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Bill and Clara Swenson consider themselves very fortunate. Bill attended high school and State College in Northern Minnesota. After he received a business degree, Bill moved back home and started a snowmobile and boating dealership. He and Clara worked very hard and now own two other dealerships. All are held as proprietorships. They also bought a small hotel and four commercial properties in town.
Bill and Clara are now age 68. As Bill says, "My father worked until age 75, but that's not my plan. I fully intend to take early retirement at age 70."
What retirement plan will work for Bill and Clara? They have a substantial IRA and also have certificates of deposit. But Bill would like to sell the dealerships and spend the winters in Arizona. He and Clara are also ready to give up management of the hotel and their remaining two commercial properties. They would like good income and want to give a reasonable inheritance to their four children. As Bill says, "We started with nothing, and we want to give them some help. But they should also have the opportunity to use their talents and education to make something of themselves."
Bill and Clara support the local Heritage Center and several local charities that assist youth and those in need. When asked if they would be willing to look at a plan to reach their goals, Bill responded with a hearty, "Yes!"
Can Bill and Clara sell the dealerships tax free? Where should the plan start?
Bill and Clara have previously funded a charitable remainder unitrust with two commercial properties. They are now talking to two different potential buyers of the snowmobile and boating dealerships. Since they enjoyed the tax-free sale and charitable deduction benefits of the unitrust, Bill suggests that the dealership should be placed in the unitrust and sold.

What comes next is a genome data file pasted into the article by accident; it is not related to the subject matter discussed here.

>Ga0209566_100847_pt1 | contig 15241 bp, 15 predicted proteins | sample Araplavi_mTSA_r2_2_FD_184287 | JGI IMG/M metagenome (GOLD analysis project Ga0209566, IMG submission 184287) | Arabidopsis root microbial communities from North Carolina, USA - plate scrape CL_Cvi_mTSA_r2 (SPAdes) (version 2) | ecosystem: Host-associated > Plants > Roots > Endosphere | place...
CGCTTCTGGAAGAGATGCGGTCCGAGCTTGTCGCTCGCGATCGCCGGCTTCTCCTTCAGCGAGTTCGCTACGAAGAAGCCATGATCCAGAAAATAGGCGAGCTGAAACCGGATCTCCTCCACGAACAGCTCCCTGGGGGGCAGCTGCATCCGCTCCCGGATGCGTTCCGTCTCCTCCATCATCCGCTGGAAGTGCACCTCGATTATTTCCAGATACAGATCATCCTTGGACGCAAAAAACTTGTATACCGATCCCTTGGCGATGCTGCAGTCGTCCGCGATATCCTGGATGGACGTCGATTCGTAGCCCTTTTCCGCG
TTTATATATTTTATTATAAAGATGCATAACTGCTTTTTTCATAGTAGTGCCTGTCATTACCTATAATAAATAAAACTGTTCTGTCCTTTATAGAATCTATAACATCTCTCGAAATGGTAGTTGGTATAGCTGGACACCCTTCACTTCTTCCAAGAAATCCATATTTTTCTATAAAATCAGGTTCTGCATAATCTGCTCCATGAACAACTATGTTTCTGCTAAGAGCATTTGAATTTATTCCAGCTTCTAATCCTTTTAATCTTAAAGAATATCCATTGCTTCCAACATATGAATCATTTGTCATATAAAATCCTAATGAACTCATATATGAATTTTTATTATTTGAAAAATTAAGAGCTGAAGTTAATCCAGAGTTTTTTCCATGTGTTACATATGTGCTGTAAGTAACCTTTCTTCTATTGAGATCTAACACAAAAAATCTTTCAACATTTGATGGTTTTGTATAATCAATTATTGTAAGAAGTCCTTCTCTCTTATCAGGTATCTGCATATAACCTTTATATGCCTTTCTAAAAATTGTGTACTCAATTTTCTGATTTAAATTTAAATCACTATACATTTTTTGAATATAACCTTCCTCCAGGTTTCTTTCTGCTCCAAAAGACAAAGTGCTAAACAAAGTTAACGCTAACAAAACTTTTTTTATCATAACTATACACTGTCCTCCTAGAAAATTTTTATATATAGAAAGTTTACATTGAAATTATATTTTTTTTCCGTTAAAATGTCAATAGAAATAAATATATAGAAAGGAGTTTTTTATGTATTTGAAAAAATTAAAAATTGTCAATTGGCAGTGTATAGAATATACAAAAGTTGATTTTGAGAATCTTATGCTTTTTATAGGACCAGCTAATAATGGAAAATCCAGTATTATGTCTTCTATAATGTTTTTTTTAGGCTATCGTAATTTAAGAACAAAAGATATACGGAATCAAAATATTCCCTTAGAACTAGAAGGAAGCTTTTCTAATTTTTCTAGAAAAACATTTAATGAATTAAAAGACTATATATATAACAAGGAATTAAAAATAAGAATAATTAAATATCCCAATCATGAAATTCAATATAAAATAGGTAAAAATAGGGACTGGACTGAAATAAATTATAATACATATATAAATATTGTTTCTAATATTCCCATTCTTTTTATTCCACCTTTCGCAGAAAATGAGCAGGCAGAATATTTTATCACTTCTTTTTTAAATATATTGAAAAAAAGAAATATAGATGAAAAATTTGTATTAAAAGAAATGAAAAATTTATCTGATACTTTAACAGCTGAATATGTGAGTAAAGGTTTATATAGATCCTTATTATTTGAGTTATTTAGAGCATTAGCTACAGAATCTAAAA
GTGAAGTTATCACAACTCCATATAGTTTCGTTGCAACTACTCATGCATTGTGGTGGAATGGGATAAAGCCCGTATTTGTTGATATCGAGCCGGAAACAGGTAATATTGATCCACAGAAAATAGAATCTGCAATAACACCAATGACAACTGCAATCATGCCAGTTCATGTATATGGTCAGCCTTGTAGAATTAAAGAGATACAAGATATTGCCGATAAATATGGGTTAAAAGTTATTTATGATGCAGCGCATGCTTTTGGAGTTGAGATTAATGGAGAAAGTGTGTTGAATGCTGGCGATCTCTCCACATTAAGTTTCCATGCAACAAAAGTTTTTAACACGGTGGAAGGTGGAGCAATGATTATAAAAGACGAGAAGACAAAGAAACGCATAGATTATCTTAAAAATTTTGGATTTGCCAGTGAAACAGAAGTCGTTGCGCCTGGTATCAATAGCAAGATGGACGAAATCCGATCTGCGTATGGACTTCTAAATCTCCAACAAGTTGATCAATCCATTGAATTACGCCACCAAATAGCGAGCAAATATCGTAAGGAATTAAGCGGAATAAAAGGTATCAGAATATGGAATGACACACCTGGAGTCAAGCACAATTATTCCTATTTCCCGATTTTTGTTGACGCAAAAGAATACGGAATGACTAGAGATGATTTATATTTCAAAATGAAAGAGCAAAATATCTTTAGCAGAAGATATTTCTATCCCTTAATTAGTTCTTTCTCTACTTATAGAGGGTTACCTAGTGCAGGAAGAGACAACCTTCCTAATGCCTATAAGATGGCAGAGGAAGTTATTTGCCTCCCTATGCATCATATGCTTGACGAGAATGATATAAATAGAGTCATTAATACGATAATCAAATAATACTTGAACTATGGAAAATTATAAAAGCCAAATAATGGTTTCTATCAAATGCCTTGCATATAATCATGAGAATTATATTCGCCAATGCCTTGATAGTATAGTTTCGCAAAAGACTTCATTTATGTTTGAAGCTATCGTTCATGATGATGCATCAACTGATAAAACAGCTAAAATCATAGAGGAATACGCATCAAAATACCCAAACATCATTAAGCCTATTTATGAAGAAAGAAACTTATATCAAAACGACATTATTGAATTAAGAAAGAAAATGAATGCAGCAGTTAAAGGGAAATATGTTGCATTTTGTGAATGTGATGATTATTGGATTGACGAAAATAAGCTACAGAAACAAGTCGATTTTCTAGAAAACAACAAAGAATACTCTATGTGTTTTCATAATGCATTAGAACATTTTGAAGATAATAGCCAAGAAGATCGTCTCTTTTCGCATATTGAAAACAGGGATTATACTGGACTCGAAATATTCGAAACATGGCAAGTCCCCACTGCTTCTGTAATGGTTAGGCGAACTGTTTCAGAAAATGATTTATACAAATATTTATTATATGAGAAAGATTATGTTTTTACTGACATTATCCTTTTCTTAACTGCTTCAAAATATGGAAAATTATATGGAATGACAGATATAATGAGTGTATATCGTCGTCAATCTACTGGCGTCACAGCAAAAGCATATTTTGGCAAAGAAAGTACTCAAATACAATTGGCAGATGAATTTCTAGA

But there is a problem. A unitrust is exempt from tax if it is not running a business. So how could Bill and Clara transfer their active business to a unitrust and sell tax-free? With an operating business transfer to a CRT, there is a 100% excise tax on the unrelated business income (UBI). Sec. 664(c)(2)(A). While the tax may not be large if the asset is sold quickly, Bill wants to minimize the tax on UBI.
Bill spoke with their attorney, Susan Greene, and discussed options. Susan suggested a plan to sell the business with minimal tax.
First, she contacted a business broker and discussed possible options for sale of the business. Fortunately, there was a potential buyer who expressed interest. Susan told the broker to keep the buyer "waiting in the wings," but there was no agreement or contract for sale of the business. Next, Bill and Clara signed a charitable remainder unitrust and then transferred the business into the unitrust with Susan as initial trustee. Third, Susan as trustee contacted the prospective buyer and negotiated a sale of the business.
Within three weeks, the sale was completed. The unitrust sold the dealerships and bypassed the capital gain on the sale. There was a modest amount of UBI that had to be paid to the IRS as an excise tax, but that was a small cost compared to the tax savings. After the trust received the cash, Susan resigned as trustee and Bill assumed that role.
This "near zero" tax plan for sale of the business provided Bill and Clara with typical unitrust benefits. There was a bypass of capital gain and a charitable income tax deduction along with the unitrust payments.
Bill and Clara were very pleased. They now had over $2 million in their unitrusts and headed south in their motorhome in search of new adventures.